• Because of the course content/expectations for the thesis, International Relations majors are encouraged to find a faculty advisor from the Department of Political Science – but that is not required. However, International Relations majors must work with a professor-track faculty member in a partner department (i.e., a department whose courses are included in the major curricula, for example: POL, HIS, SPA, or others). Again, your faculty advisor may not be a graduate student or temporary lecturer.
  • Your faculty advisor should have general research/teaching expertise and/or interest in the general topic area of the project you are considering. Please read the faculty bio webpages to get a sense of who might be an appropriate advisor for your project. If there are no available faculty members with expertise/interest in an area that you are considering for your thesis, you may want to change topics to one closer to the expertise/interests of a faculty member.
  • If you have questions, please reach out to your major advisor.
Earning Honors
  • Any student who attains the cumulative (i.e., for all classes at UCD) grade point average required for honors in the College of Letters and Science will receive honors at graduation.
  • The specific GPA required for honors at graduation is calculated at the end of each Winter quarter and varies according to the number of units taken at UC Davis. For additional information, please consult the UC Davis General Catalog and the College of Letters and Science.
  • Only students with the requisite GPAs (both overall and in the major – both calculated upon completion of all coursework at graduation) are eligible for any form of honors. Be sure to see the Political Science or International Relations advisor to ensure that you have the requisite GPA.
  • To qualify for high honors or highest honors, students must meet specific grade point average requirements (both overall and in the major – both calculated upon completion of all coursework at graduation), must have enrolled in and completed a two-quarter sequence in POL/IRE 194HA/HB, and must produce a thesis. High honors designation is equivalent to magna cum laude. Highest honors is equivalent to summa cum laude.
  • Students who meet the criteria for honors (see above) will be awarded:
    • High Honors if they earn a letter grade of A- or higher on the Honors Thesis; 

    • Highest Honors if their Political Science or International Relations GPA (upon completion of all coursework at graduation) is 3.85 or higher and if they earn an A on the Honors Thesis.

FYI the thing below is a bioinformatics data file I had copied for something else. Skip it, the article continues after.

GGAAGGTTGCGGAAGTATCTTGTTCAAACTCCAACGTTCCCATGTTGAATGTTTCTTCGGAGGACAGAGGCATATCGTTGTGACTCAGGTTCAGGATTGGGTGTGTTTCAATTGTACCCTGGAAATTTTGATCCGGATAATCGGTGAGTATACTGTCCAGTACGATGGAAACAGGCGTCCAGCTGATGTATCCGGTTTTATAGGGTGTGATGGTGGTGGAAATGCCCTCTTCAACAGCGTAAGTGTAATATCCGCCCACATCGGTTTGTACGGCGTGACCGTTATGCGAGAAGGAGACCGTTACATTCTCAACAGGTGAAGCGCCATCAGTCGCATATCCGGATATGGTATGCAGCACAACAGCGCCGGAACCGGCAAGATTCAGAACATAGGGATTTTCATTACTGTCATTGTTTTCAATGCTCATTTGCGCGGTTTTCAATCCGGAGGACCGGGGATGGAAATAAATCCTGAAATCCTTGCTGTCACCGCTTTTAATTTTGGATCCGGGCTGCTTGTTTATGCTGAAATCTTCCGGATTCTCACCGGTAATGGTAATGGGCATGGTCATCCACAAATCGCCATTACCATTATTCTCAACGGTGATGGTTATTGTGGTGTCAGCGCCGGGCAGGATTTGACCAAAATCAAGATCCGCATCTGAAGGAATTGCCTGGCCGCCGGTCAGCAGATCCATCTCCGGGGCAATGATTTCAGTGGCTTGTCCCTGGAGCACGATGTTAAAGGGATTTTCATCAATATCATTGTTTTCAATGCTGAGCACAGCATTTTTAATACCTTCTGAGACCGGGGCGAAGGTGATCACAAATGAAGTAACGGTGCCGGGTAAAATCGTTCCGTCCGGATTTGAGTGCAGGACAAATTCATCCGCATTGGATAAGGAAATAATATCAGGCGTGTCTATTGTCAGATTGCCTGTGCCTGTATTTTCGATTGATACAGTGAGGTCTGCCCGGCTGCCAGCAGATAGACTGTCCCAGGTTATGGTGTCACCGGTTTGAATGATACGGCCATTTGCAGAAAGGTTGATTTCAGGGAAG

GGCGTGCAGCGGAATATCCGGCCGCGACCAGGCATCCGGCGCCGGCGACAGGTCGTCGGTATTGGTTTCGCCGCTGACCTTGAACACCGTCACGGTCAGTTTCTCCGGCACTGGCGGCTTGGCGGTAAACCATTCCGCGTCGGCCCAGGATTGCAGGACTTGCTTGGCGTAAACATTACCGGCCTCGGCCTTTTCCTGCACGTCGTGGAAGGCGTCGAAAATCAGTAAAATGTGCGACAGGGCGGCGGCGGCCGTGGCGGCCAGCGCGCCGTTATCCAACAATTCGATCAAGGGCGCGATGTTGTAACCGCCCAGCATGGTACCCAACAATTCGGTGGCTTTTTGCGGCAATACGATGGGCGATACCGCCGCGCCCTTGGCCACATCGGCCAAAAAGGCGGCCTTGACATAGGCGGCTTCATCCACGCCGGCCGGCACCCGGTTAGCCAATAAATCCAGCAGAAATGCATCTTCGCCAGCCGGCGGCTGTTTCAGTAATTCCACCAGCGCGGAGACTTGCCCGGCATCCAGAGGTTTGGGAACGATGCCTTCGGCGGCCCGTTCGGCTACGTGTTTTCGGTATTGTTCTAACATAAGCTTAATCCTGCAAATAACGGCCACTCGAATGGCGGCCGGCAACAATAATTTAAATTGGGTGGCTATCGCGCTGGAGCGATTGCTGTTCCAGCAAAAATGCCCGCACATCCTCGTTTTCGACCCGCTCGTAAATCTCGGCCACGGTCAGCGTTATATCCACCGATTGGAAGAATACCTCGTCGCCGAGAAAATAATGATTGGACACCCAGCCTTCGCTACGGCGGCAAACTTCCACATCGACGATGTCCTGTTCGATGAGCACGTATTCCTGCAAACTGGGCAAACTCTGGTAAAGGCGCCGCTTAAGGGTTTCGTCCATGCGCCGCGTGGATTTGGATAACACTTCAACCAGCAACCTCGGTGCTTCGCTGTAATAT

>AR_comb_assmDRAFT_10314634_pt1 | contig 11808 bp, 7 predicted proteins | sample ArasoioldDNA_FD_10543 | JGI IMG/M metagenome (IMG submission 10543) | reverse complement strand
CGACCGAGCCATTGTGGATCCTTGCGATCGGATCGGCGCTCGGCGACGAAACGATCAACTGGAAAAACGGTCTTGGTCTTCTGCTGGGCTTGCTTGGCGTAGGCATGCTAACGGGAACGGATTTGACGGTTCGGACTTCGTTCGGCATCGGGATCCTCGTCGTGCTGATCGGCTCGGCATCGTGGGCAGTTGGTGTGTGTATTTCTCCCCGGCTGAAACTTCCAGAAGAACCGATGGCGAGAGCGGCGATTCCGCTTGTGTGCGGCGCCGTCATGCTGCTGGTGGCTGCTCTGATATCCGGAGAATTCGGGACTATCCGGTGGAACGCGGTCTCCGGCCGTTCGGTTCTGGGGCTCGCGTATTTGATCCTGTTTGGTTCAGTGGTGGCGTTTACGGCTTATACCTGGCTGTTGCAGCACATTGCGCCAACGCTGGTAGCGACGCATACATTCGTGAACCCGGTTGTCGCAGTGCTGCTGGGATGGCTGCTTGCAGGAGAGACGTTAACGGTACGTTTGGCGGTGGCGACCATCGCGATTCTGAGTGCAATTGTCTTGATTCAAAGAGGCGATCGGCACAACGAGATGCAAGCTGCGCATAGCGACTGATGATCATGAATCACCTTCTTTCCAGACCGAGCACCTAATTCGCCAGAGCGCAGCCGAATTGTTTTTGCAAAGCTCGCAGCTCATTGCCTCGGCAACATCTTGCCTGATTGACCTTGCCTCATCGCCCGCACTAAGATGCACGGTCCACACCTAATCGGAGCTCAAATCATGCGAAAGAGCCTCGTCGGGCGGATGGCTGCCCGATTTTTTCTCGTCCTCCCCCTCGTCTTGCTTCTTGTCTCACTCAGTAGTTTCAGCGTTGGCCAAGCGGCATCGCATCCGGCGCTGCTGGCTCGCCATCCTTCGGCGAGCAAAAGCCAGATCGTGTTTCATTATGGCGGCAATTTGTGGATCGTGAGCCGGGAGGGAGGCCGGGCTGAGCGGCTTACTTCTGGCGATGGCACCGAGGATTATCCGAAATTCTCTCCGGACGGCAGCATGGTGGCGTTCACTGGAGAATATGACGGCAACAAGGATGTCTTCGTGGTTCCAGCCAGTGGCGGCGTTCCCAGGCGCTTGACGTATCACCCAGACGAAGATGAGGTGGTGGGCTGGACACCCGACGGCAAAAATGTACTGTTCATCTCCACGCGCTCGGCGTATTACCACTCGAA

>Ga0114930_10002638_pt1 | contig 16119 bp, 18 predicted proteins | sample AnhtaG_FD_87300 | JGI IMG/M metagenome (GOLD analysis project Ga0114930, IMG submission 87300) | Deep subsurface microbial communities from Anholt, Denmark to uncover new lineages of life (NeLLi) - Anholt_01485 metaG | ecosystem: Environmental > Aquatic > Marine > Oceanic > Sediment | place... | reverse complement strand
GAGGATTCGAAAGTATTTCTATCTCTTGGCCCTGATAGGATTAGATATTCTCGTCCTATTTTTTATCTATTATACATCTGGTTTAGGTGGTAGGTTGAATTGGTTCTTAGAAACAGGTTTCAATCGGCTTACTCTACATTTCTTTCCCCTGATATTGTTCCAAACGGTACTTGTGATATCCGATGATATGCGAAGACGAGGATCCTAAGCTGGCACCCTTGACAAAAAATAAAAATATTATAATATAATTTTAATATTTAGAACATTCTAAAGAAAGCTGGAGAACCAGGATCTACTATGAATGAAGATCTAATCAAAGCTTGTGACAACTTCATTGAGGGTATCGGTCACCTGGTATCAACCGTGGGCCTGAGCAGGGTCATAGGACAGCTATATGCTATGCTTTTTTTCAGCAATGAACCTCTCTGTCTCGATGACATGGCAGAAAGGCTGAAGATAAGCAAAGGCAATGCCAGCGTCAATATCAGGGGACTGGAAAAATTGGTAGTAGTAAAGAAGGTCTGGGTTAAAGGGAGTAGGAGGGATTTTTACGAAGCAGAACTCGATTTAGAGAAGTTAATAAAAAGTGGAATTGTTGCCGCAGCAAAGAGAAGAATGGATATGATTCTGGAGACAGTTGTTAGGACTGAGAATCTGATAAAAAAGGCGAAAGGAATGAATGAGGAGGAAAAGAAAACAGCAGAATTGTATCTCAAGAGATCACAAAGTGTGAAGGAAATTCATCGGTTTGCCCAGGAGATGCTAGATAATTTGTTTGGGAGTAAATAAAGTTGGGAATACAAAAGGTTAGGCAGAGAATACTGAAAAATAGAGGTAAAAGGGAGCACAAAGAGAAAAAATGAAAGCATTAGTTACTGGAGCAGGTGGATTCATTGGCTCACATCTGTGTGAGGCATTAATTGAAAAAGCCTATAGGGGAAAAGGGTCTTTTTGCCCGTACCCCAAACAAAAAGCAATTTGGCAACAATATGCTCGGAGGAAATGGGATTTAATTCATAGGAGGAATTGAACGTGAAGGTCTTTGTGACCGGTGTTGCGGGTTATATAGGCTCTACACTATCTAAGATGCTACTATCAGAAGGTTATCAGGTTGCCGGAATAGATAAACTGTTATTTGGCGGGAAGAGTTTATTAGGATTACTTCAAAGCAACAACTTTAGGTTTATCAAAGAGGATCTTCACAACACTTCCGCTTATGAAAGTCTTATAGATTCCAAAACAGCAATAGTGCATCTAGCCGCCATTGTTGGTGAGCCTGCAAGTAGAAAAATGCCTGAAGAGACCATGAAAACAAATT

General Application Process
    • Access the link to the application under the “Application” heading above.
    • The application process involves two stages. In Stage 1 (to be completed early in Spring quarter), students provide information on their academic background and their proposed project.
    • A faculty review committee will evaluate all submitted applications.
    • Because the success of the seminar relies upon a very low student-instructor ratio – so that the course instructor can give each student’s project close attention – most likely, the committee will not be able to offer all applicants admission into the seminar.
    • The committee will evaluate applications according to the quality and feasibility of the research proposal, the students’ overall record, and the students’ academic trajectory (e.g., perhaps your early record was not terribly strong but you have done extremely well in the past year).
    • If there are more strong applicants than slots in the class and we are unable to admit you into the seminar, the committee will strongly encourage you to investigate one of the other research opportunities linked above.
    • If, after reviewing your Stage 1 application, the committee would like to consider your application further, you will be invited to submit a Stage 2 application (which will ask you to sharpen and/or possibly even substantially alter your proposal). In addition, it is in Stage 2 that you will need to find a faculty advisor.
    • It is also possible, after reviewing your Stage 1 application, that the committee may decide to offer you a spot on a waitlist, whereby you might have an opportunity at a later time to submit a Stage 2 application if additional openings in the class emerge.
    • Expected Timetable:
      • ​​June 3 (noon): Stage 1 applications due
      • July 1: Notifications regarding whether students are invited to do Stage 2 application
      • July 29 (noon): Stage 2 applications due
      • August 12: Final notifications